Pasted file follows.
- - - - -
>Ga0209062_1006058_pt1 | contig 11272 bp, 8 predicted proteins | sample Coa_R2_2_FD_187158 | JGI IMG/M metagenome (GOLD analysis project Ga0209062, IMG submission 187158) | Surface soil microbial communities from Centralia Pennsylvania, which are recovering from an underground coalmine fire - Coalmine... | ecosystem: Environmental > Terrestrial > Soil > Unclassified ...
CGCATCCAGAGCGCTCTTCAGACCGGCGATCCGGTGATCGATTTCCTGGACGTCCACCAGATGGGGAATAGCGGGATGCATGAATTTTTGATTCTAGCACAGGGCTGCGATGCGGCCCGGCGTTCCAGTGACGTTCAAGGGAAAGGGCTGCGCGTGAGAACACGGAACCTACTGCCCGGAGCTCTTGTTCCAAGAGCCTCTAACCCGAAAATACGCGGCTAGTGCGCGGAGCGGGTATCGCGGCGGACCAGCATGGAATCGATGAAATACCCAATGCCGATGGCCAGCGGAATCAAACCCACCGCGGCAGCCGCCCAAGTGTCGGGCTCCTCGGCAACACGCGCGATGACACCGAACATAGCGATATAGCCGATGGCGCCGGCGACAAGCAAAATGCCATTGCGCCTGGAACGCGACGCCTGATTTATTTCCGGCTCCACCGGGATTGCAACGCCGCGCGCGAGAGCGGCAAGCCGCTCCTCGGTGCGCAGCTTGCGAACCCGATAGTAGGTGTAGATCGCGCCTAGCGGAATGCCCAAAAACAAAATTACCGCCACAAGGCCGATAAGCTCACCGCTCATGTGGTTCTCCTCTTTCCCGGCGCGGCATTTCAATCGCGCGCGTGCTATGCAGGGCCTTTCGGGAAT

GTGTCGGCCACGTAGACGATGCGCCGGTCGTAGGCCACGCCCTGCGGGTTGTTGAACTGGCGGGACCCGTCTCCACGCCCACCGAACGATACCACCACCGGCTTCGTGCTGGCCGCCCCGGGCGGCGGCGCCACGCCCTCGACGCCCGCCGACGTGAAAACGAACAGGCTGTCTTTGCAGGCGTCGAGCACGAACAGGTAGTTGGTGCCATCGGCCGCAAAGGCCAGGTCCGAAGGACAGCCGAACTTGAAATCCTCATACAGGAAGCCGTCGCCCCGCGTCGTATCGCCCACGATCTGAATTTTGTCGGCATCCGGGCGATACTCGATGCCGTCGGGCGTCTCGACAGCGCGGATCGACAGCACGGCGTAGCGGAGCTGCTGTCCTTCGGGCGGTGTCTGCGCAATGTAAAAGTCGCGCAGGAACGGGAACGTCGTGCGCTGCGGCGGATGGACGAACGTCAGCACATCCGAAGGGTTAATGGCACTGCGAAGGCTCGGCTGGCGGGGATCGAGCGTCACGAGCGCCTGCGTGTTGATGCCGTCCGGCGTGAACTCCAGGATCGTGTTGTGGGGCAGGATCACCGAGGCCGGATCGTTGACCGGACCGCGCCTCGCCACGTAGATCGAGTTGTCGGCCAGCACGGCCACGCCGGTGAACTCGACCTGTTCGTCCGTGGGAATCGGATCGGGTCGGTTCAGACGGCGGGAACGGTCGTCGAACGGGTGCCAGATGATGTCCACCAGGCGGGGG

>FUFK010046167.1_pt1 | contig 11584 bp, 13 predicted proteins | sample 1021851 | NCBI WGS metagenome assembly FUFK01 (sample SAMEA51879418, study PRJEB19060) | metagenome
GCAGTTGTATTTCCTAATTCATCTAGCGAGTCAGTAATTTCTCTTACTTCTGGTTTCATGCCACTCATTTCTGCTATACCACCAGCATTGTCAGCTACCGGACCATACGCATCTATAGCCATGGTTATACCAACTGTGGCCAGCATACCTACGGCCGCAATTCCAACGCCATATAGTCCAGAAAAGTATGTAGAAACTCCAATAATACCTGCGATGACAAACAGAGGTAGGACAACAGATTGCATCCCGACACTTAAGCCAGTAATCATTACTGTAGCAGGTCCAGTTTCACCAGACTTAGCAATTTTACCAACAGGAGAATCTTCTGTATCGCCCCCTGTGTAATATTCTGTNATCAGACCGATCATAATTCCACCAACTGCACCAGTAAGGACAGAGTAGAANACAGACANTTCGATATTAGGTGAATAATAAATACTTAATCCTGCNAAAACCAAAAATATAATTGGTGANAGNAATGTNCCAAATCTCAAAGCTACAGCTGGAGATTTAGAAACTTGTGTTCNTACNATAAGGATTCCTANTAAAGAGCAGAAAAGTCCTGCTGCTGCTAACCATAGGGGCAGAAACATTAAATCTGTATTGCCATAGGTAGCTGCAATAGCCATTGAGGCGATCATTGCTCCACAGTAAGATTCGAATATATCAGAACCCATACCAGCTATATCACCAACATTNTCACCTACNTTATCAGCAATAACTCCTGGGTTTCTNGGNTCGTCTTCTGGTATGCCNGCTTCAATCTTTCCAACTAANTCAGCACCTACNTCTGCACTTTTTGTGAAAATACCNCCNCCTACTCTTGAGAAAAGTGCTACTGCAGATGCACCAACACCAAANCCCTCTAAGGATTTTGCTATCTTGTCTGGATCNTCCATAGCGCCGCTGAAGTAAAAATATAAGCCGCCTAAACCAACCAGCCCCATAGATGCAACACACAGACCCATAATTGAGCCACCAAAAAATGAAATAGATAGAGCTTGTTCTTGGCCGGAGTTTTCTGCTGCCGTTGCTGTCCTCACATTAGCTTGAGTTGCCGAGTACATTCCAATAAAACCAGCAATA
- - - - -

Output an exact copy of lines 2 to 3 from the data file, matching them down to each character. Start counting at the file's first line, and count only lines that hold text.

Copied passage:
CGCATCCAGAGCGCTCTTCAGACCGGCGATCCGGTGATCGATTTCCTGGACGTCCACCAGATGGGGAATAGCGGGATGCATGAATTTTTGATTCTAGCACAGGGCTGCGATGCGGCCCGGCGTTCCAGTGACGTTCAAGGGAAAGGGCTGCGCGTGAGAACACGGAACCTACTGCCCGGAGCTCTTGTTCCAAGAGCCTCTAACCCGAAAATACGCGGCTAGTGCGCGGAGCGGGTATCGCGGCGGACCAGCATGGAATCGATGAAATACCCAATGCCGATGGCCAGCGGAATCAAACCCACCGCGGCAGCCGCCCAAGTGTCGGGCTCCTCGGCAACACGCGCGATGACACCGAACATAGCGATATAGCCGATGGCGCCGGCGACAAGCAAAATGCCATTGCGCCTGGAACGCGACGCCTGATTTATTTCCGGCTCCACCGGGATTGCAACGCCGCGCGCGAGAGCGGCAAGCCGCTCCTCGGTGCGCAGCTTGCGAACCCGATAGTAGGTGTAGATCGCGCCTAGCGGAATGCCCAAAAACAAAATTACCGCCACAAGGCCGATAAGCTCACCGCTCATGTGGTTCTCCTCTTTCCCGGCGCGGCATTTCAATCGCGCGCGTGCTATGCAGGGCCTTTCGGGAAT

GTGTCGGCCACGTAGACGATGCGCCGGTCGTAGGCCACGCCCTGCGGGTTGTTGAACTGGCGGGACCCGTCTCCACGCCCACCGAACGATACCACCACCGGCTTCGTGCTGGCCGCCCCGGGCGGCGGCGCCACGCCCTCGACGCCCGCCGACGTGAAAACGAACAGGCTGTCTTTGCAGGCGTCGAGCACGAACAGGTAGTTGGTGCCATCGGCCGCAAAGGCCAGGTCCGAAGGACAGCCGAACTTGAAATCCTCATACAGGAAGCCGTCGCCCCGCGTCGTATCGCCCACGATCTGAATTTTGTCGGCATCCGGGCGATACTCGATGCCGTCGGGCGTCTCGACAGCGCGGATCGACAGCACGGCGTAGCGGAGCTGCTGTCCTTCGGGCGGTGTCTGCGCAATGTAAAAGTCGCGCAGGAACGGGAACGTCGTGCGCTGCGGCGGATGGACGAACGTCAGCACATCCGAAGGGTTAATGGCACTGCGAAGGCTCGGCTGGCGGGGATCGAGCGTCACGAGCGCCTGCGTGTTGATGCCGTCCGGCGTGAACTCCAGGATCGTGTTGTGGGGCAGGATCACCGAGGCCGGATCGTTGACCGGACCGCGCCTCGCCACGTAGATCGAGTTGTCGGCCAGCACGGCCACGCCGGTGAACTCGACCTGTTCGTCCGTGGGAATCGGATCGGGTCGGTTCAGACGGCGGGAACGGTCGTCGAACGGGTGCCAGATGATGTCCACCAGGCGGGGG